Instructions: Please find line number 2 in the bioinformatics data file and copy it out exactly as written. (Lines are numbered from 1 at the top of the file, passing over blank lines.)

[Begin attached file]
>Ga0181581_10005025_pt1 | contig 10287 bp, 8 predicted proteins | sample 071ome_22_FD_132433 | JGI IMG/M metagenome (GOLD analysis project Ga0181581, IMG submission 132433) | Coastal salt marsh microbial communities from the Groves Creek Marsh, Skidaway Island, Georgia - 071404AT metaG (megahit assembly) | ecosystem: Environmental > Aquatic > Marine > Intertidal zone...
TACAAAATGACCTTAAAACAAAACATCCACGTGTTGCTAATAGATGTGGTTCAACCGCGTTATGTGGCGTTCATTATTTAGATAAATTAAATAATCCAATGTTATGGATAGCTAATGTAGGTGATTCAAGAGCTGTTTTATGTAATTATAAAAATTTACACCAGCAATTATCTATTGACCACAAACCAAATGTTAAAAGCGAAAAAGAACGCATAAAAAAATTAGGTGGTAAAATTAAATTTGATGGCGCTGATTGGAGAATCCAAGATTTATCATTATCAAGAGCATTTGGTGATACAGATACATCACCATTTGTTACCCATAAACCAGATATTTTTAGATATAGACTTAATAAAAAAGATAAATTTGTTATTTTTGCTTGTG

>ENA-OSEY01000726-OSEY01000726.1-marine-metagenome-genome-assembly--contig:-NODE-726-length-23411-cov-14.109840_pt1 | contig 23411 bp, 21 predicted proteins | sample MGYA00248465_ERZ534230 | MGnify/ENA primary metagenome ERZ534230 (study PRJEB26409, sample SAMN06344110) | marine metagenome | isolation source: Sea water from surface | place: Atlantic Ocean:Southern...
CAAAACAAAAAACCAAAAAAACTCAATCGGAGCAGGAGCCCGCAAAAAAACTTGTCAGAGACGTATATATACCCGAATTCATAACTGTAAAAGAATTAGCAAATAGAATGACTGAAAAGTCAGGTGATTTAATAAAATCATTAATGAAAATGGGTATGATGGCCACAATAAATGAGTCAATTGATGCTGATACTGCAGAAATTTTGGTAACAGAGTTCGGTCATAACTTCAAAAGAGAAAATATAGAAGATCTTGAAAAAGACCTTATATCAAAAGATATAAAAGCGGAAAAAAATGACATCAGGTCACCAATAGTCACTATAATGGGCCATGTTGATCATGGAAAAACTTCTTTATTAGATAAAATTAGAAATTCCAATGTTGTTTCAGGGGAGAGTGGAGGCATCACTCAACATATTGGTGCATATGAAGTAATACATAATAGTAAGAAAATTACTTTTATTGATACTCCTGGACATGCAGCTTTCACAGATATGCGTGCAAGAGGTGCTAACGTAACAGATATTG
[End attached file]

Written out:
TACAAAATGACCTTAAAACAAAACATCCACGTGTTGCTAATAGATGTGGTTCAACCGCGTTATGTGGCGTTCATTATTTAGATAAATTAAATAATCCAATGTTATGGATAGCTAATGTAGGTGATTCAAGAGCTGTTTTATGTAATTATAAAAATTTACACCAGCAATTATCTATTGACCACAAACCAAATGTTAAAAGCGAAAAAGAACGCATAAAAAAATTAGGTGGTAAAATTAAATTTGATGGCGCTGATTGGAGAATCCAAGATTTATCATTATCAAGAGCATTTGGTGATACAGATACATCACCATTTGTTACCCATAAACCAGATATTTTTAGATATAGACTTAATAAAAAAGATAAATTTGTTATTTTTGCTTGTG